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Excerpted from the ocregister.com:

Ms. Feng Shui walks into a model home in Irvine and glances around the room.

“You want the front door to be solid, not glass,” she says, eyeing the position and color of the door, examining the stairs, checking out the bathroom and inspecting the picture frames.

A window in the front door, “it’s like a hole in your mouth,” she says.

Front doors should be blue (for water) or black (representing career).  And it should never be in alignment with the back door because “all the energy goes out the back.”

Stairs should turn sideways to the front, also to keep the home’s energy from rushing outside. A home’s energy, or chi, should linger.

“A home should be a place where you recharge,” she says. “It should be restful.”

Ms. Feng Shui — a.k.a., Hyun Jung “Jessie” Kim of Lake Forest – doesn’t just advise homeowners. Lately, she’s been hired by KB Home to advise its designers on two upcoming developments, Sage at Portola Springs and Garden Hill at Portola Springs.

Many of feng shui’s values are common sense.

For example, both Wong and Kim noted that it’s bad feng shui to place homes at the top of a T intersection, with car lights flooding into a home’s front windows. But that’s just plain bad from any standpoint.  Red front doors reflect bad energy for homes at the end of a road or alley that form a T intersection.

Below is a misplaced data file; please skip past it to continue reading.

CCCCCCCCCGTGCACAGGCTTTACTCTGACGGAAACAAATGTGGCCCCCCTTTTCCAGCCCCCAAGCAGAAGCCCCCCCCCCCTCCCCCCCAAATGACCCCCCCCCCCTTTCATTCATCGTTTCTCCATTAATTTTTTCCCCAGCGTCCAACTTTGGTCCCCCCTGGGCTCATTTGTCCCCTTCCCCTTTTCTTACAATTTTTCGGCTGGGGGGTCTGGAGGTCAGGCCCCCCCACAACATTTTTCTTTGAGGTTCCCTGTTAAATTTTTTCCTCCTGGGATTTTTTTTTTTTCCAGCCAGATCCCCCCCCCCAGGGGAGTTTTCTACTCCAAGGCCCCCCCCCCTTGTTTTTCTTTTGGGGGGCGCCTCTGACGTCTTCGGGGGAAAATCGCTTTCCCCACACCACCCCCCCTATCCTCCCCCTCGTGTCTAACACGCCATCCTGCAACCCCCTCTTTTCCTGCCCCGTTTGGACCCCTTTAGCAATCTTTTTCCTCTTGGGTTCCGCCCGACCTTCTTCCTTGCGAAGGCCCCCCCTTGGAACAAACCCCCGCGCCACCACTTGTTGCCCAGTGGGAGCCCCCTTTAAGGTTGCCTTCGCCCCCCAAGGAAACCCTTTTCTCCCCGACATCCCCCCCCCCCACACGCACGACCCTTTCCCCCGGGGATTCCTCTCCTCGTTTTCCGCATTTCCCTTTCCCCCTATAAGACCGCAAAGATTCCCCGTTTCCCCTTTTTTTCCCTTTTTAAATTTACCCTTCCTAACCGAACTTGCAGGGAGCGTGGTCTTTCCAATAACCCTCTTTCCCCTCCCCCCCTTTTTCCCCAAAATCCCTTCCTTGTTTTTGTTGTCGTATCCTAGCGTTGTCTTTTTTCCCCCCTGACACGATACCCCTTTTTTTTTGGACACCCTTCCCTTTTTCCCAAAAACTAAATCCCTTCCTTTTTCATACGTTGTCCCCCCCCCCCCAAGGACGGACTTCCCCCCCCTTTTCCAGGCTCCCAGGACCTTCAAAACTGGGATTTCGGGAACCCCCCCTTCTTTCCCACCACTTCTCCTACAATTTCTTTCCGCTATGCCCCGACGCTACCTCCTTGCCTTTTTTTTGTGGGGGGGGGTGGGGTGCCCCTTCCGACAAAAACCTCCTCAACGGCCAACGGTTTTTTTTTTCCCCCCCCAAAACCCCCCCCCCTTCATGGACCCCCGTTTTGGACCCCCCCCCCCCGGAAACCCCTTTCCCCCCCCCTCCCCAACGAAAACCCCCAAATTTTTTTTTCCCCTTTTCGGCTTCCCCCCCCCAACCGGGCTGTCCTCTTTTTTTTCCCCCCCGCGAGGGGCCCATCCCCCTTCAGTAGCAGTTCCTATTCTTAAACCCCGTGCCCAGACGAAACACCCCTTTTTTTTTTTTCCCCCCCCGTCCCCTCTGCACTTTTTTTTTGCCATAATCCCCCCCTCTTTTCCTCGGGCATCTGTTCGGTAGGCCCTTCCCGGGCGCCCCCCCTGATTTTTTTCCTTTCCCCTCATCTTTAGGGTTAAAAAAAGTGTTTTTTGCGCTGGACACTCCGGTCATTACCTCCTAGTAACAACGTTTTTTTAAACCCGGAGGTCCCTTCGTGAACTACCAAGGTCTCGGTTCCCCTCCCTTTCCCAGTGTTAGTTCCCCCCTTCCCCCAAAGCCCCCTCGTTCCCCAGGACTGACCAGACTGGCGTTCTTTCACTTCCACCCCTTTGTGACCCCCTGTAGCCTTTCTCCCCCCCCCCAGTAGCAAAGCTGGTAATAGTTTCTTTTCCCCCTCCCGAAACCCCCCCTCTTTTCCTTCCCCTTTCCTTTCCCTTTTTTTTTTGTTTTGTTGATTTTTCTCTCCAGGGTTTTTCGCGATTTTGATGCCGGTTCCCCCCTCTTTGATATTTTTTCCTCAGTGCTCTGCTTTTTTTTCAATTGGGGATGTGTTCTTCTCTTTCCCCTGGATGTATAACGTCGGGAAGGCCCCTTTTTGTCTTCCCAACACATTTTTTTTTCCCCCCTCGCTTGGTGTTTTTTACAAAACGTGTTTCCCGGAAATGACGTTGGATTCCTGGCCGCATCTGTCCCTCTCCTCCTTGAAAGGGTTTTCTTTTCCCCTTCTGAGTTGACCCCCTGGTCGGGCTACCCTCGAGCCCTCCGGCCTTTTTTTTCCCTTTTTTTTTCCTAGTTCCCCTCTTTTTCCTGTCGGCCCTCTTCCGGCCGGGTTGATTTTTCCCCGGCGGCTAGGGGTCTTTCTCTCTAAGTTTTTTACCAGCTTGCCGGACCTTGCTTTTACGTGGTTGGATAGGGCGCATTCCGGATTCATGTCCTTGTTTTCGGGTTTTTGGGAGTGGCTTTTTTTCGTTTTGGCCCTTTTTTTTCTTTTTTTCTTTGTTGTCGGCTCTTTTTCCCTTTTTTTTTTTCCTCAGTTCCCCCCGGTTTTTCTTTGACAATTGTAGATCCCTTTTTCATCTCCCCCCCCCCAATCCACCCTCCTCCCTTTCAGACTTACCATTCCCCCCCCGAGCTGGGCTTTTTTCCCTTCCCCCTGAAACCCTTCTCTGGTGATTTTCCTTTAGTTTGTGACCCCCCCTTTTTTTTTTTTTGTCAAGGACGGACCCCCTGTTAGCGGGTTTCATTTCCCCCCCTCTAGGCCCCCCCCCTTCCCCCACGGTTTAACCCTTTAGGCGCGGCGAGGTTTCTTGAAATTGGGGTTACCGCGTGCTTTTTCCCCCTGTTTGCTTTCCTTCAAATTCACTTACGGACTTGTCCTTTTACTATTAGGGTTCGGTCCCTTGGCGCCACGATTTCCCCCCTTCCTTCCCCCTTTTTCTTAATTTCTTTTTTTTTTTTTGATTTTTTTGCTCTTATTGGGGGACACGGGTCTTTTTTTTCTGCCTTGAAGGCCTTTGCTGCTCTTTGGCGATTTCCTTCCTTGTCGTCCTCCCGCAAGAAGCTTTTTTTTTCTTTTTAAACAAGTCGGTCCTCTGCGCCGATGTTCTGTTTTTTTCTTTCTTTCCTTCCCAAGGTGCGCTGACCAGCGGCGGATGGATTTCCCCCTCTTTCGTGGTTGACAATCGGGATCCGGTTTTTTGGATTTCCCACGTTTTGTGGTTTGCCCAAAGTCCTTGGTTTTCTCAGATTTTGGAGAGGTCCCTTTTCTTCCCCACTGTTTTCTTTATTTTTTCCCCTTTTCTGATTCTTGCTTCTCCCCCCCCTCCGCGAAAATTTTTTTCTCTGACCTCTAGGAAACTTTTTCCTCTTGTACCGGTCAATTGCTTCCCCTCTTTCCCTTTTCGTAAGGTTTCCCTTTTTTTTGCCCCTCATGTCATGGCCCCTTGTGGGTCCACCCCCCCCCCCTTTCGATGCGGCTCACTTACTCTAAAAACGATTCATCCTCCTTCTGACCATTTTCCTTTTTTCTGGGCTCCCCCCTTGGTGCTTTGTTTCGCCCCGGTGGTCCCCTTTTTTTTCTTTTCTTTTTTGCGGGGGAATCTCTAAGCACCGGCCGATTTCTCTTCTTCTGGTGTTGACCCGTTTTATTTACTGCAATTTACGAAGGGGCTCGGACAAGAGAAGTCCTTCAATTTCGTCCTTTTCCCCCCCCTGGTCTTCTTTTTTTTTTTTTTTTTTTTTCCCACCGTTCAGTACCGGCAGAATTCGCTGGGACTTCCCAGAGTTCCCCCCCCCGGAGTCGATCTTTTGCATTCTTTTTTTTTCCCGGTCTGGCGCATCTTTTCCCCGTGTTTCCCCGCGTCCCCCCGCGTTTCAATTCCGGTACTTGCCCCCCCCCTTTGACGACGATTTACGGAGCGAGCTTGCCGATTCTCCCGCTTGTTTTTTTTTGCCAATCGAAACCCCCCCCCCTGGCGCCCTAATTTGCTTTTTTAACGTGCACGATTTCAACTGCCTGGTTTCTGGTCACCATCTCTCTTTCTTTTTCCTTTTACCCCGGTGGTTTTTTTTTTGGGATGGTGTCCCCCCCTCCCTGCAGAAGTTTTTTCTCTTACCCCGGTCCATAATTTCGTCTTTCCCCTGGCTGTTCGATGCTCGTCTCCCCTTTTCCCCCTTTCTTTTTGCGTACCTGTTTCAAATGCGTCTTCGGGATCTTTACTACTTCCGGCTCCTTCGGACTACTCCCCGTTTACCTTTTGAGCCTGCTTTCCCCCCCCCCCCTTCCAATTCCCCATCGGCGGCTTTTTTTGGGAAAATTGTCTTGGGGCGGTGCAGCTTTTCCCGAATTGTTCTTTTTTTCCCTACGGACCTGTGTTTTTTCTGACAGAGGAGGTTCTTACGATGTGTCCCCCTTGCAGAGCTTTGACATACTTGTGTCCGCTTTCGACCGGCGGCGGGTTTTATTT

Other things are not so obvious.

Kim explained that the sink and the stove top in the kitchen can’t be aligned because water and fire shouldn’t be together.

Also, you don’t want family pictures framed in metal in the family area of the home because metal cuts wood.  “That’s considered the destructive cycle,” she explained.

Ceiling fans above beds are bad because they deflect energy away from you, she said.

Feng shui devotees like the number eight in an address – or numbers that add up to eight – because the word for eight sounds like “wealth” in Chinese and is good for money.

If a home has an unlucky address, the address can be “changed” by adding a hidden number or painting an invisible number on the wall using clear paint or the same color paint.

If an address can’t be changed, Wong advises builders to put a less popular model on that lot, saving the most popular models for lots with favorable addresses. It’s likely the lot with the unpopular address will sell to a non-Asian buyer “who doesn’t know it’s a bad number,” she said.

http://www.ocregister.com/articles/feng-354925-shui-home.html

 

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